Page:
The Rise of the Indian Rope Trick

Teller (yes, the quiet half of Penn and Teller) reviews The Rise of the Indian Rope Trick: How a Spectacular Hoax Became History by Peter Lamont, in the New York Times:

Rope_trickWhen John Elbert Wilkie died in 1934, he was remembered for his 14 years as a controversial director of the Secret Service, during which he acquired a reputation for forgery and skullduggery, and for masterly manipulation of the press. But not a single obituary cited his greatest contribution to the world: Wilkie was the inventor of the legendary Indian Rope Trick. Not the actual feat, of course; it does not and never did exist. In 1890, Wilkie, a young reporter for The Chicago Tribune, fabricated the legend that the world has embraced from that day to this as an ancient feat of Indian street magic.

How did a silly newspaper hoax become a lasting icon of mystery? The answer, Peter Lamont tells us in his wry and thoughtful ”Rise of the Indian Rope Trick,” is that Wilkie’s article appeared at the perfect moment to feed the needs and prejudices of modern Western culture. India was the jewel of the British Empire, and to justify colonial rule, the British had convinced themselves the conquered were superstitious savages who needed white men’s guidance in the form of exploitation, conversion and death. The prime symbol of Indian benightedness was the fakir, whose childish tricks — as the British imagined — frightened his ignorant countrymen but could never fool a Westerner.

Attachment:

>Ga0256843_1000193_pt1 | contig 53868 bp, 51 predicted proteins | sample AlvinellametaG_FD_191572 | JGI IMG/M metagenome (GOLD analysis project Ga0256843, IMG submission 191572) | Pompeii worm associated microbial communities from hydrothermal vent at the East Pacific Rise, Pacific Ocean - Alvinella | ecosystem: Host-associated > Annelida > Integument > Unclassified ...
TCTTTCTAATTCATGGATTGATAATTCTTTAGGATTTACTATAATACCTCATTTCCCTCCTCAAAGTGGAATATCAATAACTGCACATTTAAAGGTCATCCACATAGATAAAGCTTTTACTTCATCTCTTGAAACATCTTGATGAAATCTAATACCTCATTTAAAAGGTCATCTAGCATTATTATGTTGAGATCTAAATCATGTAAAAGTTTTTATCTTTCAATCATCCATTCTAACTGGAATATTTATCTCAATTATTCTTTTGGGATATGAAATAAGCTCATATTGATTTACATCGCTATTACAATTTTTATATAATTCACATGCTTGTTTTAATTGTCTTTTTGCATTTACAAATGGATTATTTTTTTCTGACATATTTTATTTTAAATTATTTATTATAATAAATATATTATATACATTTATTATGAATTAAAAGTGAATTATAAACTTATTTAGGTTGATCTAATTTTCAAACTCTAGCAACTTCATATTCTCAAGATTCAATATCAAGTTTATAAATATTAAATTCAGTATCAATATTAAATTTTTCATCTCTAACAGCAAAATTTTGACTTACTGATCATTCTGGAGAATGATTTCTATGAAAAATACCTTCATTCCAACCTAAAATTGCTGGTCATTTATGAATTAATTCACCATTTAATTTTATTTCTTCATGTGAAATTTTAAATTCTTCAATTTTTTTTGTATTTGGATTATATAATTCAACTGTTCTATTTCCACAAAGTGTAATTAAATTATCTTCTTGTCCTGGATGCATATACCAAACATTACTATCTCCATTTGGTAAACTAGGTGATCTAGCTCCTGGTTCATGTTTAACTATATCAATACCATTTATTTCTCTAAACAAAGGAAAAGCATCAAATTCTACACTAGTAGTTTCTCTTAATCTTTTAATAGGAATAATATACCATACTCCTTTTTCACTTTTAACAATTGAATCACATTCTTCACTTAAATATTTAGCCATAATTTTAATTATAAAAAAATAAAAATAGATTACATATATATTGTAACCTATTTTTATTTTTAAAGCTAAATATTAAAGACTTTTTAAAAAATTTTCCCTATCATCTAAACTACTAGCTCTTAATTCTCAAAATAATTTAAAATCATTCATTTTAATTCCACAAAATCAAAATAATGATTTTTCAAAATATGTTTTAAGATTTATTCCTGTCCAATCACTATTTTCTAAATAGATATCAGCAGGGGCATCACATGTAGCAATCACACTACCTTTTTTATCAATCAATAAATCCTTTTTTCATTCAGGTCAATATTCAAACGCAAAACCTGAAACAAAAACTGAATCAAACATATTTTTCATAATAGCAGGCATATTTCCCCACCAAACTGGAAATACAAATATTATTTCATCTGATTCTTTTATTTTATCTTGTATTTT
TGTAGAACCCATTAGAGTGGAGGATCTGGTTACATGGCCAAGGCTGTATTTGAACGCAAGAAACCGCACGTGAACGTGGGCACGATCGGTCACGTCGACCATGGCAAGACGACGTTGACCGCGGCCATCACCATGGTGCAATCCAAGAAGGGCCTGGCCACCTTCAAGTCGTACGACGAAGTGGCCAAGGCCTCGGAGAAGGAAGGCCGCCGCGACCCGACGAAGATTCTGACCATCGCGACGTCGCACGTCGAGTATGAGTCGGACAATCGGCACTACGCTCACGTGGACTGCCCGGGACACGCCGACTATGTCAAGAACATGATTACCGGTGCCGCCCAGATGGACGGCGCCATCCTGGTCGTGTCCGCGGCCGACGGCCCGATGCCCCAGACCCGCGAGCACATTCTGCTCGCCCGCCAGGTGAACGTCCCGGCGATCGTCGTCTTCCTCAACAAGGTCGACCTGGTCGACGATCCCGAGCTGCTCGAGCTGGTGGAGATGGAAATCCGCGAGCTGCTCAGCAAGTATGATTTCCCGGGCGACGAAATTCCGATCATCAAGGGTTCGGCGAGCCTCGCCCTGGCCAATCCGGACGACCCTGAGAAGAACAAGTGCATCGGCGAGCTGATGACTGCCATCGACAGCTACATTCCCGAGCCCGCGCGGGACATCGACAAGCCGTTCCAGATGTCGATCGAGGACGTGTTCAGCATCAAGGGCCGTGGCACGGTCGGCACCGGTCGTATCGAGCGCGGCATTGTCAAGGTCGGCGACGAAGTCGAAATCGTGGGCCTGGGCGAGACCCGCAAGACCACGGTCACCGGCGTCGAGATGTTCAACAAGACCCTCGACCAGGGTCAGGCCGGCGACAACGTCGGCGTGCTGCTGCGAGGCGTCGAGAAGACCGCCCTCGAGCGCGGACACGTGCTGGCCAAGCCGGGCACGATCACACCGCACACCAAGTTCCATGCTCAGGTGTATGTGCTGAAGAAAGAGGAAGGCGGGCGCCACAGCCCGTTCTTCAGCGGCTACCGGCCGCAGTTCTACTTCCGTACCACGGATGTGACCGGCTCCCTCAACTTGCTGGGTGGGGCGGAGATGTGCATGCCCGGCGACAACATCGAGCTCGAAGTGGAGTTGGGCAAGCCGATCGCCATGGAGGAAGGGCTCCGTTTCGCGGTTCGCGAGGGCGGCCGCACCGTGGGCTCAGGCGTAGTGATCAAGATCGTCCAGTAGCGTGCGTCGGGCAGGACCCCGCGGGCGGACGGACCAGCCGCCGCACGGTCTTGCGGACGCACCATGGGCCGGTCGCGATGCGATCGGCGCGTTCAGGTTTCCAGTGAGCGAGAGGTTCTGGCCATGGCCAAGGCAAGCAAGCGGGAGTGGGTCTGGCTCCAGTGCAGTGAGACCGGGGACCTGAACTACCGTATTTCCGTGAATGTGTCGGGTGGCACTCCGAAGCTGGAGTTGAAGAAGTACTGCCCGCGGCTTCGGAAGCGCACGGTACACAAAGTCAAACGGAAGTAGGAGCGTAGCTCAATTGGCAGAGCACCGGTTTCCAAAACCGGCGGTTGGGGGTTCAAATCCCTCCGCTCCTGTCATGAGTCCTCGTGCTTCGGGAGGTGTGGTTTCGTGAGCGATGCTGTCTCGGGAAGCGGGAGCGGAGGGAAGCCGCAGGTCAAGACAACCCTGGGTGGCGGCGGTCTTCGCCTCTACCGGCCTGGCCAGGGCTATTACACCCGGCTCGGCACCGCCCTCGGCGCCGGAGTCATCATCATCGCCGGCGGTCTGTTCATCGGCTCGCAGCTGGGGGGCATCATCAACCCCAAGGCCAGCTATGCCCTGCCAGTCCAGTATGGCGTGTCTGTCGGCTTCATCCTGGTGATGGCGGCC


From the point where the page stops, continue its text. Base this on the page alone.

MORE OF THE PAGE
When you’re certain you cannot be fooled, you become easy to fool. Indian street magicians have a repertory of earthy, violent tricks designed for performance outdoors — very different from polite Victorian parlor and stage magic. So when well-fed British conquerors saw a starving fakir do a trick they couldn’t fathom, they reasoned thus: We know the natives are too primitive to fool us; therefore, what we are witnessing must be genuine magic.

More here.